The majority of companies surveyed provide their expatriate workforce with medical benefits and assistance as well as death benefits (86%) and long-term disability benefits (78%). However, companies that are based in the United States of America are likely to deduct such benefits from an employees’ total package and thus at the cost to the employee.

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Standard of living for expatriates

According to the 2009 HSBC Expat Experience Report, the majority of expatriates enjoy a better standard of living in their new country than they did at home. Such expatriates claimed that the biggest advantages they gained were in terms of quality of accommodation (42%) and reduction in commute to and from work (44%).

In terms of quality of accommodation, Canada topped the poll, with 68% of respondents who were based there claiming that they experienced a high standard of living in their host country than they did in their home country. Canada was followed by Thailand at 63% and the US as 61%. At the other end of the scale, of the expatriates who had been relocated to the United Kingdom, more than half of them (58%) said they the quality of their accommodation had fallen since arriving in their host country.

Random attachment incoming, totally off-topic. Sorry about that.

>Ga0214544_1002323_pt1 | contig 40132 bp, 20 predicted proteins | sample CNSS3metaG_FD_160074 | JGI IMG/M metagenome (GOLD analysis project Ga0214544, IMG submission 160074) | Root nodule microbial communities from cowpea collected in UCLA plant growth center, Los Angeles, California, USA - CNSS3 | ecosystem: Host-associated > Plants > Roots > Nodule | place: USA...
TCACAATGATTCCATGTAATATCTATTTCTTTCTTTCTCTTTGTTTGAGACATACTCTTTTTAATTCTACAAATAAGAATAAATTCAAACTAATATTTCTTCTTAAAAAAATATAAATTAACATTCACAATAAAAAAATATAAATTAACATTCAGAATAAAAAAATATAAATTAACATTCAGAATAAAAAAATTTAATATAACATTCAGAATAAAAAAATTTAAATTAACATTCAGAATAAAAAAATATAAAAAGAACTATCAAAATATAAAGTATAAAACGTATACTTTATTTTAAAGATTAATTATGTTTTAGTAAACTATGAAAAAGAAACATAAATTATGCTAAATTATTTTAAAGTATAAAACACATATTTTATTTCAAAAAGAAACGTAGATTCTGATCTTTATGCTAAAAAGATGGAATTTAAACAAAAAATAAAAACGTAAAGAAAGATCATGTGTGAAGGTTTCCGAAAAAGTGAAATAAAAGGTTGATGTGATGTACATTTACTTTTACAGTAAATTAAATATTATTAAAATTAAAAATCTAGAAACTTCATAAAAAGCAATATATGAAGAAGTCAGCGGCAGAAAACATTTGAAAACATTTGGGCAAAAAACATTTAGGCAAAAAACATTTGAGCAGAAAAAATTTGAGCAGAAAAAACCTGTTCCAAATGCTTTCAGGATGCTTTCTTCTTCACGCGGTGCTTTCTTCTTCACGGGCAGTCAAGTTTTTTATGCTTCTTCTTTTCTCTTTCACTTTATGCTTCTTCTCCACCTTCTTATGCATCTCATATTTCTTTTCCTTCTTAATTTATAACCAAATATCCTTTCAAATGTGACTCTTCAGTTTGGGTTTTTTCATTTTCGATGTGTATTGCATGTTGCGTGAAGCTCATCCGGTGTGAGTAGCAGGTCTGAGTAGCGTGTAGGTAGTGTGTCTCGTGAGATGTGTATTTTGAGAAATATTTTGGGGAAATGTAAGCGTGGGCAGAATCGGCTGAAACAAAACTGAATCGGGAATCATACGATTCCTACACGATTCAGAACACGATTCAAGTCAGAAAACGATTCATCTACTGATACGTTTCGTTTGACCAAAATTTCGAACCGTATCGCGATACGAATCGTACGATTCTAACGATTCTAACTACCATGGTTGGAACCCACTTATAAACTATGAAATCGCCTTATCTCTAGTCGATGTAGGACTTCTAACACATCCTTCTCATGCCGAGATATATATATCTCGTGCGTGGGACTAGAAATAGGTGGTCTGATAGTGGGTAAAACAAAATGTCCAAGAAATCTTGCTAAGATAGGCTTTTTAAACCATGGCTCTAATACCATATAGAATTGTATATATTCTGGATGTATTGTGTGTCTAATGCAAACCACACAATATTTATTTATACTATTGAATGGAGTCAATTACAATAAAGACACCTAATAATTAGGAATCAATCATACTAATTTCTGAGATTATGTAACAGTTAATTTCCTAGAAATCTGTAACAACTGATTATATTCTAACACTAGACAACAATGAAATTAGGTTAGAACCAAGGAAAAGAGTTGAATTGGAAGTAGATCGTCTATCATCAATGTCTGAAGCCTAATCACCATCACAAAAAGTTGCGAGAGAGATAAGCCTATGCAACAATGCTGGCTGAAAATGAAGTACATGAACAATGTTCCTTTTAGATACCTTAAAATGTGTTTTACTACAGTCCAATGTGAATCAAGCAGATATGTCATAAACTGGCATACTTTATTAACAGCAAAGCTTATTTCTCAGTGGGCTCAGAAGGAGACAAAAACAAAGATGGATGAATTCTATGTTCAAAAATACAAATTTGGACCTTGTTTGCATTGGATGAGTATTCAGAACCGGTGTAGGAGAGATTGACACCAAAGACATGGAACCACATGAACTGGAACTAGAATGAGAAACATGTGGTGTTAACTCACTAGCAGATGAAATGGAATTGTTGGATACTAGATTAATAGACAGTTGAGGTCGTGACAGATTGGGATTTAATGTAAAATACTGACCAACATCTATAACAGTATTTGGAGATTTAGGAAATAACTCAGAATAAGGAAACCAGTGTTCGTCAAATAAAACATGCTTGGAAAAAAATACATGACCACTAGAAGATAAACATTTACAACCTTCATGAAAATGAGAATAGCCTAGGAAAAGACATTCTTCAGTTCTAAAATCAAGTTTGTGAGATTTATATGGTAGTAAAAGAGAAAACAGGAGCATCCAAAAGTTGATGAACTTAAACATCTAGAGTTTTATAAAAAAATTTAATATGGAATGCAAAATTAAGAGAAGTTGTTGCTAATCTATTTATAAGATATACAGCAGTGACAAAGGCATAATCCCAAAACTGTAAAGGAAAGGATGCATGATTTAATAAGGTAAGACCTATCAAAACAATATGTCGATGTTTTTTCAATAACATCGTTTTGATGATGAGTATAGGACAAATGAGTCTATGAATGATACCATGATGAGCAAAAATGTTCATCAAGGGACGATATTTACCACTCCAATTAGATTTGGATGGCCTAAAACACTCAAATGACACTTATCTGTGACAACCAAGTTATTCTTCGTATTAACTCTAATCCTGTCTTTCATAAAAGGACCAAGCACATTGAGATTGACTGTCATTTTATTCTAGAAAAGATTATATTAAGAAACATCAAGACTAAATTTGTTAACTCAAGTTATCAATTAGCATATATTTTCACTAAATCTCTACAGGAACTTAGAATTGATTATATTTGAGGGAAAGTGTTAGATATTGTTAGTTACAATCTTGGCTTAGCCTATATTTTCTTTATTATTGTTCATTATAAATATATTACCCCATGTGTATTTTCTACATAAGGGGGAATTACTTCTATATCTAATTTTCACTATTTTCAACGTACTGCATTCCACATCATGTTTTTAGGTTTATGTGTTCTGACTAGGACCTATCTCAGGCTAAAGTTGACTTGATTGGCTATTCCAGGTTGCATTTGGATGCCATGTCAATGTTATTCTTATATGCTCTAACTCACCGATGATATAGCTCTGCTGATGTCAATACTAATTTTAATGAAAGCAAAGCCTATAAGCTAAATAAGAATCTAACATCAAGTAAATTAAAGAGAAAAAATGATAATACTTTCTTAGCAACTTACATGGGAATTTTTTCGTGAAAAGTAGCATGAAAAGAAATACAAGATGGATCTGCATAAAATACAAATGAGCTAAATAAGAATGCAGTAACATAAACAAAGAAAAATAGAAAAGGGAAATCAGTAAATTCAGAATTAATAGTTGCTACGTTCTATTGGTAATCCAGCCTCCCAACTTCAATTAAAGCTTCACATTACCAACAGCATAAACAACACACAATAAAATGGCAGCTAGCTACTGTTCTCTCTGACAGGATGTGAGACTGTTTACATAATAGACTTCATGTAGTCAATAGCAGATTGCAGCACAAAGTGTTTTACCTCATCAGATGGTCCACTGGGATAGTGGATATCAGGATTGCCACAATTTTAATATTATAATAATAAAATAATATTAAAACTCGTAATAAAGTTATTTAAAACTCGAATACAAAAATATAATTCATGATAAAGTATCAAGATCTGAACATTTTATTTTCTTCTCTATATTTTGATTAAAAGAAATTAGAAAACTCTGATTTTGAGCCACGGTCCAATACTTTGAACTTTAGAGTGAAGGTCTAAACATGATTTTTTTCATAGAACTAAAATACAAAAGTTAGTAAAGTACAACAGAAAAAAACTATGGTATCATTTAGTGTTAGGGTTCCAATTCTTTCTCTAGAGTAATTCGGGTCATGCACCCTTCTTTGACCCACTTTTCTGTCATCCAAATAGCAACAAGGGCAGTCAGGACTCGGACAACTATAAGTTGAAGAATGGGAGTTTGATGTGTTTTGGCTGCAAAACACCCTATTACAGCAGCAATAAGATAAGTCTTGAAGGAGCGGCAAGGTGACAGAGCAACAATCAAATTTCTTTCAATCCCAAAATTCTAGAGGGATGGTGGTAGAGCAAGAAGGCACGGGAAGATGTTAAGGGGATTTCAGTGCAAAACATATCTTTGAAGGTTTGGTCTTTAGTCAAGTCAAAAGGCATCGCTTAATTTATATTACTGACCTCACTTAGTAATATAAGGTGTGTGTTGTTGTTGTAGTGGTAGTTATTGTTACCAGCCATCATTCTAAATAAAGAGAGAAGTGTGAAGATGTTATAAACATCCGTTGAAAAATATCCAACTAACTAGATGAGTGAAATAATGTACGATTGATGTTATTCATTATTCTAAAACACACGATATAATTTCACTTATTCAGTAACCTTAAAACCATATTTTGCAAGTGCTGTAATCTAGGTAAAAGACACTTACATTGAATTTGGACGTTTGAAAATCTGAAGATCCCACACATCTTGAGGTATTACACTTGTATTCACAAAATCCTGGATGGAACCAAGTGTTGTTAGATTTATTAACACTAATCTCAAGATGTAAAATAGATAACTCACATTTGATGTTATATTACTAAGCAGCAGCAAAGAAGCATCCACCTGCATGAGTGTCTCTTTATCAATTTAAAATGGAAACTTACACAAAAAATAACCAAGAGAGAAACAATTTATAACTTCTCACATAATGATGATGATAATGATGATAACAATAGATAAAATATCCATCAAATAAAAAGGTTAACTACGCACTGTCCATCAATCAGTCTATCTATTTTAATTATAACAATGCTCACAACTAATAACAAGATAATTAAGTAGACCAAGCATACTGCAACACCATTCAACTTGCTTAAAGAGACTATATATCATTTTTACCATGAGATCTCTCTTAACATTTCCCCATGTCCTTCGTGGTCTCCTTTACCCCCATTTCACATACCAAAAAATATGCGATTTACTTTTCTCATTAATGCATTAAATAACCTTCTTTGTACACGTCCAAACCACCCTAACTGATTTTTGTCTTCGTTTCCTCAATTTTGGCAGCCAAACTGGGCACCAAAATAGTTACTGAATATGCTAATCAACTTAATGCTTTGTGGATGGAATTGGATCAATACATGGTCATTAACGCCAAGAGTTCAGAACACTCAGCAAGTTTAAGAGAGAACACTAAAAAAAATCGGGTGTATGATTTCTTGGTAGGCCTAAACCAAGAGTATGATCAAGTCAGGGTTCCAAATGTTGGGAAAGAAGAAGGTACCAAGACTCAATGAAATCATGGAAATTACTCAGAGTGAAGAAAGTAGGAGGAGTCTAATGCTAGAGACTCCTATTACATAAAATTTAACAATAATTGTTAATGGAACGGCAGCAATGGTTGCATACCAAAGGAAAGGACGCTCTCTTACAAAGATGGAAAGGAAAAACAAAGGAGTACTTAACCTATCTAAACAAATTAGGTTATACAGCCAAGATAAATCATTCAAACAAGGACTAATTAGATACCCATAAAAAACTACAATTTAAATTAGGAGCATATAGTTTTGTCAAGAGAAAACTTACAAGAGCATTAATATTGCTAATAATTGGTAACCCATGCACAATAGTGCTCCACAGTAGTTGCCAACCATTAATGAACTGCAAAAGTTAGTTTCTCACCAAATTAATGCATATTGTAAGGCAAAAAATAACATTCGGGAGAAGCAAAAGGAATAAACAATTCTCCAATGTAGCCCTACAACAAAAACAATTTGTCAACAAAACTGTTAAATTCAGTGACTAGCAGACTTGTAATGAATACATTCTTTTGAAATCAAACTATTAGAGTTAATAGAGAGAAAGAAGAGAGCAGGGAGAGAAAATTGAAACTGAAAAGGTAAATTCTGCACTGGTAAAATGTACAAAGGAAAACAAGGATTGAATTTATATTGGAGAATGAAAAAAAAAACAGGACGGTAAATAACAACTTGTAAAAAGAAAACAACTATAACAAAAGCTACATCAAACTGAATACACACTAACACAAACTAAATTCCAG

Further key considerations of the HSBC Explorer Survey in terms of standard of life concerned the work-life balance on offer in popular expatriate destinations. The places with the lowest working hours appeared to be Bahrain, The Netherlands and Germany with India, Russia and Hong Kong acting as locations where expatriates saw an increase in their work hours. Of these countries, over half of expatriates who were relocated to India stated that their work-life balance had deteriorated and 52% of expatriates based in Hong Kong said that their family life had worsened since their relocation.